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Reviews223 The general thrust of this work can be seen to formulate an important appraisal of the research programs dominating these approaches. Like Gadamer's critic, Emilio Betti, or Derrida's critics, Paul Ricoeur or John Searle, Seung claims that "the overriding importance of reference and its presumed objectivity" (p. 236) has been lost. Hermeneutics lost sight of justification and objectivity through a subjectification and contextualization of interpretative acts, while structuralism and methodologies emphasizing the formal constraints on interpretation jettisoned any presumption of reference. The reduction of subjective effects makes all interpretations blind, entrapped within the formal grids of which they are the functions. The reduction of all statements to interpretative, historical contexts , dissolves all claim to truth, including its own. While the paths were quite different, the results were the same: relativism, blind contextualism, irrationalism. Seung believes that a return to something like Husserl's notion of intentionality can provide the foundations for an adequate account of interpretative practices. Such a position recognizes that all thoughts, all interpretative acts are referential (either to real or irreal objects) and that such references have logical-objective import that is not reducible to historical or personal-psychological contexts. The only question that remains outstanding for such a recognition is whether a return to the Platonism of late-nineteenth century writers such as Frege or Husserl, whose notions of objectivity and rationality were constructed around attempts to avoid the Charybdis of relativism, thus avoiding the pitfalls of historicism and psychologism, can effectively remain the final models for our practices. Seung does state that a poststructuralist writer like Derrida, for instance, who combines elements of both of these traditions, presents a-"reaction" that is in some sense "necessary" and even "a healthy antidote to naive scientific optimism" (p. xii), though he still finds Derrida's results logically untenable. Yet it may still need to be asked whedier, like their analytic counterparts (e.g., Wittgenstein or Kuhn), thinkers such as Heidegger, Gadamer, or Derrida have come upon problems which, despite the often cloudy character of their discussion, must force a radical revision of the classical Cartesian view of intentionality or the objectivity of Platonic notions of"truths-in-themselves." Without revision, such notions may provide the Scylla for an overly Fregean or Husserlian response to the excesses and deficiencies of structuralism and hermeneutics. Colgate UniversityStephen H. Watson Saving the Text: Literature/'Derrida/'Philosophy, by Geoffrey H. Hartman; xxvi & 184 pp. Baltimore: Johns Hopkins University Press, 1981, $12.95. Saving the Text by Geoffrey Hartman is primarily "about" Glas by Jacques Derrida. Glas is primarily "about" Hegel's Phenomenology of Spirit and the novels of Jean Genet. I am using the term "about" guardedly because both books are about the writing of texts as much as anything else. I do not mean they are about the relation ofauthor to book; rather they are about books as texts, as textuality, as internally structured labyrinths of signs. We are adrift on the seas of contemporary French literary criticism, which is brilliant to 224Philosophy and Literature be sure, but with the brilliance of the sun's glittering reflection shimmering on waves, blinding the eyes. Derrida does not permit the solace of received meanings; he does not permit the security of truth; he does not even permit the comfort of a book. Stability is a false friend — "Equivocation is illimitable." Now it is true, I think, that outside the relatively limited set of phrases that get us through everyday social life, the communication of more personal and less ordinary meanings can be a daunting task. It is often difficult to grasp people's meanings, whether speaking with or reading them. Notwithstanding, one is rarely in the solitary position of the protagonist of Ionesco's Rhinoceros; we make do. Hermeneutics is the serious, academic response to this same difficulty. Deconstruction, on the other hand, Derrida's "method," insists that meaning must be freed from any firm relation to the signified. Reading must now play as hard as the swift play of meaning, spinning in the whirlwind of plural absences, marching to the drumbeat of Nietzsche's "mobile army of metaphors, metonymies, anthropomorphisms." Anything less selfconscious would be naive. Derrida must even surpass...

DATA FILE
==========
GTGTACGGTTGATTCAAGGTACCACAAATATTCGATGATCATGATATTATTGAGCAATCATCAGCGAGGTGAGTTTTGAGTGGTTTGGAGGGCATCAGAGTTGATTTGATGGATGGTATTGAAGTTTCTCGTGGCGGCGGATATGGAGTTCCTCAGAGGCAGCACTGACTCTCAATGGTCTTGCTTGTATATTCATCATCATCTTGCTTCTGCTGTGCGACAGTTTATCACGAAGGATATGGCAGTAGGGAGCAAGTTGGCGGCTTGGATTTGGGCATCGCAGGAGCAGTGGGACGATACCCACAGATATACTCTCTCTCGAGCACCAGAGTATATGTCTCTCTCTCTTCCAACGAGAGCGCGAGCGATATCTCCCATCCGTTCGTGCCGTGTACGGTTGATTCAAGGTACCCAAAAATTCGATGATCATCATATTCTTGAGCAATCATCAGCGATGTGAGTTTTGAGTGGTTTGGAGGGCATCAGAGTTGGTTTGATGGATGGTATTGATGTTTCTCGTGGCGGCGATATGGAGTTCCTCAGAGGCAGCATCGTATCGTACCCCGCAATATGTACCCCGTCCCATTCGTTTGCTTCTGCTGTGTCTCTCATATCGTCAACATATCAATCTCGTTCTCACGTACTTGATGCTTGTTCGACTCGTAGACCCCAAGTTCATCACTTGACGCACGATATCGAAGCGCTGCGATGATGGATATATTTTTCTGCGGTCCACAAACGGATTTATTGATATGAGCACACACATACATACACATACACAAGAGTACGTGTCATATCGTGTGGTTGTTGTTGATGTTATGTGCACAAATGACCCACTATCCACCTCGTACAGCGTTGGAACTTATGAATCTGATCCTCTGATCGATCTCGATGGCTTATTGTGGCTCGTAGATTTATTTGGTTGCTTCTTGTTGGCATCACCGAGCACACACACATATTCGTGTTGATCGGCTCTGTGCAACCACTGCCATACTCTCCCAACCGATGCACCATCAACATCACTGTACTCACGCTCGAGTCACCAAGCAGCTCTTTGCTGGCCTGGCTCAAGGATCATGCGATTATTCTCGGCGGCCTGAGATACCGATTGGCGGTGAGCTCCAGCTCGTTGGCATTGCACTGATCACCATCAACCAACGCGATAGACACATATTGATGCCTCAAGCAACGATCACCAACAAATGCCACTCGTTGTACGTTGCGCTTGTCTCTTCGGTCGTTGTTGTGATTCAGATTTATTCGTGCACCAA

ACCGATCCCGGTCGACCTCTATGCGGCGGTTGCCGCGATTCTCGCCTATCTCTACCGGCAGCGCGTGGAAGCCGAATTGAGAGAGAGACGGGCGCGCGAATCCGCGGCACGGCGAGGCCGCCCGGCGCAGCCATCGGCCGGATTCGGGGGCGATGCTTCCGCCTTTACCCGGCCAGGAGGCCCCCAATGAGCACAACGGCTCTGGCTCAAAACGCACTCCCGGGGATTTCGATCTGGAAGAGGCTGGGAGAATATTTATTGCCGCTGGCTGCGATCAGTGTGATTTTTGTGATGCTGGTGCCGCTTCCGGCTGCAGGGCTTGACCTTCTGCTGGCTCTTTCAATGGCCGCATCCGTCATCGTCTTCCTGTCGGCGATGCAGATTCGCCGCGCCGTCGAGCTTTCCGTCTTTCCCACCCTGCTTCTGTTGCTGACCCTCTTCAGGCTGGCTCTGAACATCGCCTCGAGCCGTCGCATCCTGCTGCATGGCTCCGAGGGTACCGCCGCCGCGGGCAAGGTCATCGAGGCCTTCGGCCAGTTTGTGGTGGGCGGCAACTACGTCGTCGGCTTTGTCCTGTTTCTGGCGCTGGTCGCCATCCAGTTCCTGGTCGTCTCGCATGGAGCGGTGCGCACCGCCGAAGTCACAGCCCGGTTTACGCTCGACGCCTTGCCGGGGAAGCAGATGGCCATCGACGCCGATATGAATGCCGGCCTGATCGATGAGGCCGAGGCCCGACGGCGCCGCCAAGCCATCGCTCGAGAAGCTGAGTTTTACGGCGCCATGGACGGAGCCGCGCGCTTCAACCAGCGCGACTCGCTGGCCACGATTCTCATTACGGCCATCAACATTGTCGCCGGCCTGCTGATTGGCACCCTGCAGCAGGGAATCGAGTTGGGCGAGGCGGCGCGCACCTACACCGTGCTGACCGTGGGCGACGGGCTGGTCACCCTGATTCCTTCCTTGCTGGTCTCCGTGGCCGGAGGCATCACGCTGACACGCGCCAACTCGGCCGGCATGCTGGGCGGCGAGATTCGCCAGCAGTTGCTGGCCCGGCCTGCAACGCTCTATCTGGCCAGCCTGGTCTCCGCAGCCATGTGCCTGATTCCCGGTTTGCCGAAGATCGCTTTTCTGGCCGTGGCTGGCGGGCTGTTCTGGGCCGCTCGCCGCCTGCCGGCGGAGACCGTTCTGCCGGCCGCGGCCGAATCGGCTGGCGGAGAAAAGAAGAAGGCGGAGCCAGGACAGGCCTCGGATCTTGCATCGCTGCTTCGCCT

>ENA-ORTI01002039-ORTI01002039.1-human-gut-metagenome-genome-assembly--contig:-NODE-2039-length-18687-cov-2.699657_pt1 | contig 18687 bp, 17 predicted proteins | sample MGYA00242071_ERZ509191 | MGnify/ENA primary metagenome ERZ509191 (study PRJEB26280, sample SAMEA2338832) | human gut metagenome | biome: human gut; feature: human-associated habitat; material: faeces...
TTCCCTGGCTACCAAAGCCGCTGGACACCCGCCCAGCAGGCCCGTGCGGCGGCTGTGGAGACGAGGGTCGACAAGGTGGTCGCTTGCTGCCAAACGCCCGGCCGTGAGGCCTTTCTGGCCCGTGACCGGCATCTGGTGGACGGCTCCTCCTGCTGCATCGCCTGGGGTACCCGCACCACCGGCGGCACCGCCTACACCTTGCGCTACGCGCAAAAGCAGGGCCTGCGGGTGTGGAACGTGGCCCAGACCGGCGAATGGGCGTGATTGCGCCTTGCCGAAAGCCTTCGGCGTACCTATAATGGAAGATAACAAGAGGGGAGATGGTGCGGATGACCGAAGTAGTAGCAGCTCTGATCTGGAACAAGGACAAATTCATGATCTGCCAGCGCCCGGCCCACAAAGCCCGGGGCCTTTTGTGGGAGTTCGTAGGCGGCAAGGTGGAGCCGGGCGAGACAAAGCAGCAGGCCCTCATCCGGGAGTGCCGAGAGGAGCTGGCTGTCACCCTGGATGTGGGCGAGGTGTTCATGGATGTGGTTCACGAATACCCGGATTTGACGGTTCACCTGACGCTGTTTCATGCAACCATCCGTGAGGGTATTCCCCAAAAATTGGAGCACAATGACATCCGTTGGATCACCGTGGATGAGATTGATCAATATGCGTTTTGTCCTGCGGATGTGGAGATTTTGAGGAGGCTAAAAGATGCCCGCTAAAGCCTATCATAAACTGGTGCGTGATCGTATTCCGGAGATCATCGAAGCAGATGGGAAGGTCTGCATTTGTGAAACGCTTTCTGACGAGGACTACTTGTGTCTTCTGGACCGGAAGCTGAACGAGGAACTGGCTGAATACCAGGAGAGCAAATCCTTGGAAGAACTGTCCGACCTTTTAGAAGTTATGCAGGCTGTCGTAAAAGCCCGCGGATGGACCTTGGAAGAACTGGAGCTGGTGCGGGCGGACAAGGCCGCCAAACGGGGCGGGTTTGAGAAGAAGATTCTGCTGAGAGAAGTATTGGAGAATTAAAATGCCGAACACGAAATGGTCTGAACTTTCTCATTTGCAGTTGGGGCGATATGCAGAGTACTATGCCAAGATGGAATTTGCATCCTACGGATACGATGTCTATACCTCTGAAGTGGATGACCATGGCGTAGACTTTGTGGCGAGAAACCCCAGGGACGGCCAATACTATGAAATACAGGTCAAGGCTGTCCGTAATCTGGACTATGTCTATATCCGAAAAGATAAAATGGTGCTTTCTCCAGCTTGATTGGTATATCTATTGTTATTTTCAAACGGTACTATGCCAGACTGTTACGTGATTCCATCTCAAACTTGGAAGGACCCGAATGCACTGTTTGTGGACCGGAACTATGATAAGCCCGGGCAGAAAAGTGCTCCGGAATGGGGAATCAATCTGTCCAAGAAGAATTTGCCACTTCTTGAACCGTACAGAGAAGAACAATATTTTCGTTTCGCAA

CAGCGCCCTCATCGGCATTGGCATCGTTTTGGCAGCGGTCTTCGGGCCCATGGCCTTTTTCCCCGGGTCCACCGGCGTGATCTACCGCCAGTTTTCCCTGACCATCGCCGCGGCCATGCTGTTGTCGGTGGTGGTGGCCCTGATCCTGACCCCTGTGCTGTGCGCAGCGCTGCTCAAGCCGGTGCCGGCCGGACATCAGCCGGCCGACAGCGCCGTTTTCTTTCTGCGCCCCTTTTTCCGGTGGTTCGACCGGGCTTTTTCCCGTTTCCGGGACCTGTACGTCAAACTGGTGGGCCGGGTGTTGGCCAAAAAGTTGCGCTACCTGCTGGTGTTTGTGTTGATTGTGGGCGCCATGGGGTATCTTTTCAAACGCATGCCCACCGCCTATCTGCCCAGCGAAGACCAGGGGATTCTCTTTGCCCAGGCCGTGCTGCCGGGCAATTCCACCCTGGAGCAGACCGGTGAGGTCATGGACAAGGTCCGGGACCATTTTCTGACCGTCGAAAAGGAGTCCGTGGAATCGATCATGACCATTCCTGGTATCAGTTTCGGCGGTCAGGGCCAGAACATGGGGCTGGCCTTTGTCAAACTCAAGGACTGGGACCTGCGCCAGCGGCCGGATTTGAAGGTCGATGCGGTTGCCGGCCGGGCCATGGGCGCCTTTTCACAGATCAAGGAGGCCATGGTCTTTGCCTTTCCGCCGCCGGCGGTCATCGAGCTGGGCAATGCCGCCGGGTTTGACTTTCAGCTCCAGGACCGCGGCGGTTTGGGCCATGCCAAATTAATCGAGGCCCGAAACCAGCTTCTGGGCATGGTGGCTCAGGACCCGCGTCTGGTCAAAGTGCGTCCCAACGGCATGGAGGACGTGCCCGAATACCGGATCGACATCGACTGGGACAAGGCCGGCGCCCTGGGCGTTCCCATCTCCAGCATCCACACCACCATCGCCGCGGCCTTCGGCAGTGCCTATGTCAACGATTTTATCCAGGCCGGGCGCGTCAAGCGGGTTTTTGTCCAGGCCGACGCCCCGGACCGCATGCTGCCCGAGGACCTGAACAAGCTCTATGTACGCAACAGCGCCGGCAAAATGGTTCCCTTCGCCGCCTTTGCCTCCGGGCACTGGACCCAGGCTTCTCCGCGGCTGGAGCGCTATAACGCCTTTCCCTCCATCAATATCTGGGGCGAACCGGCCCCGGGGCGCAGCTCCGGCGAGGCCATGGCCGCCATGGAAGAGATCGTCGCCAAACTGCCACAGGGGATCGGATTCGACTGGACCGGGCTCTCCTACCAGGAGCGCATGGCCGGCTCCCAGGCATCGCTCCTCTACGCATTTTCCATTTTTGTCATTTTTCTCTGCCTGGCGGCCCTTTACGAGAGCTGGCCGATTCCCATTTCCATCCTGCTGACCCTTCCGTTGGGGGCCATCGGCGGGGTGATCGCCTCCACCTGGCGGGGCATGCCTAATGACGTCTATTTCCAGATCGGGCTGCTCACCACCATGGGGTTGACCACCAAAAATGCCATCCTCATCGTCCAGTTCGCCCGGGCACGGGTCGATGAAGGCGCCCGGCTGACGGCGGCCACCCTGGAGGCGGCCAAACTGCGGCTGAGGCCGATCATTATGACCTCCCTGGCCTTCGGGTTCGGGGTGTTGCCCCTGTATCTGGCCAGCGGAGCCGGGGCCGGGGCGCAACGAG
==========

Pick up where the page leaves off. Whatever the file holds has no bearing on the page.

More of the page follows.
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pp. 223-224
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